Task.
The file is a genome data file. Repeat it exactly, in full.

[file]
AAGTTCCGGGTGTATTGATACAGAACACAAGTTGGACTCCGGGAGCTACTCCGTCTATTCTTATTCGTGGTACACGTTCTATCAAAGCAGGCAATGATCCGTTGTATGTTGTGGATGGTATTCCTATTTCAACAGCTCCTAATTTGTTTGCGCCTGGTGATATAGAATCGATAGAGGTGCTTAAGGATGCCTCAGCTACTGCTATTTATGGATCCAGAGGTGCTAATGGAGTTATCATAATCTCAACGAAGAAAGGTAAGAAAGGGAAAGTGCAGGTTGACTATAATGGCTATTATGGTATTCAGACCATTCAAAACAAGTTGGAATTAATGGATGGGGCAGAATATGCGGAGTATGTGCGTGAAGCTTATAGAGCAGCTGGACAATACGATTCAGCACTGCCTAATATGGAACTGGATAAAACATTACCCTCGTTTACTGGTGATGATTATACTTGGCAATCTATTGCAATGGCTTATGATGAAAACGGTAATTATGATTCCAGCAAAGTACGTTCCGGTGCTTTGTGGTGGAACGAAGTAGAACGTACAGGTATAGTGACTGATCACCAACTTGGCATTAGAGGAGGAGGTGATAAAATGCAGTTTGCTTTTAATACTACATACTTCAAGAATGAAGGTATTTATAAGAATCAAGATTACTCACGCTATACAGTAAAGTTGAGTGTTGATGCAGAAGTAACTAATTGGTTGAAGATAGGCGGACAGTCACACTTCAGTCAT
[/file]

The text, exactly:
AAGTTCCGGGTGTATTGATACAGAACACAAGTTGGACTCCGGGAGCTACTCCGTCTATTCTTATTCGTGGTACACGTTCTATCAAAGCAGGCAATGATCCGTTGTATGTTGTGGATGGTATTCCTATTTCAACAGCTCCTAATTTGTTTGCGCCTGGTGATATAGAATCGATAGAGGTGCTTAAGGATGCCTCAGCTACTGCTATTTATGGATCCAGAGGTGCTAATGGAGTTATCATAATCTCAACGAAGAAAGGTAAGAAAGGGAAAGTGCAGGTTGACTATAATGGCTATTATGGTATTCAGACCATTCAAAACAAGTTGGAATTAATGGATGGGGCAGAATATGCGGAGTATGTGCGTGAAGCTTATAGAGCAGCTGGACAATACGATTCAGCACTGCCTAATATGGAACTGGATAAAACATTACCCTCGTTTACTGGTGATGATTATACTTGGCAATCTATTGCAATGGCTTATGATGAAAACGGTAATTATGATTCCAGCAAAGTACGTTCCGGTGCTTTGTGGTGGAACGAAGTAGAACGTACAGGTATAGTGACTGATCACCAACTTGGCATTAGAGGAGGAGGTGATAAAATGCAGTTTGCTTTTAATACTACATACTTCAAGAATGAAGGTATTTATAAGAATCAAGATTACTCACGCTATACAGTAAAGTTGAGTGTTGATGCAGAAGTAACTAATTGGTTGAAGATAGGCGGACAGTCACACTTCAGTCAT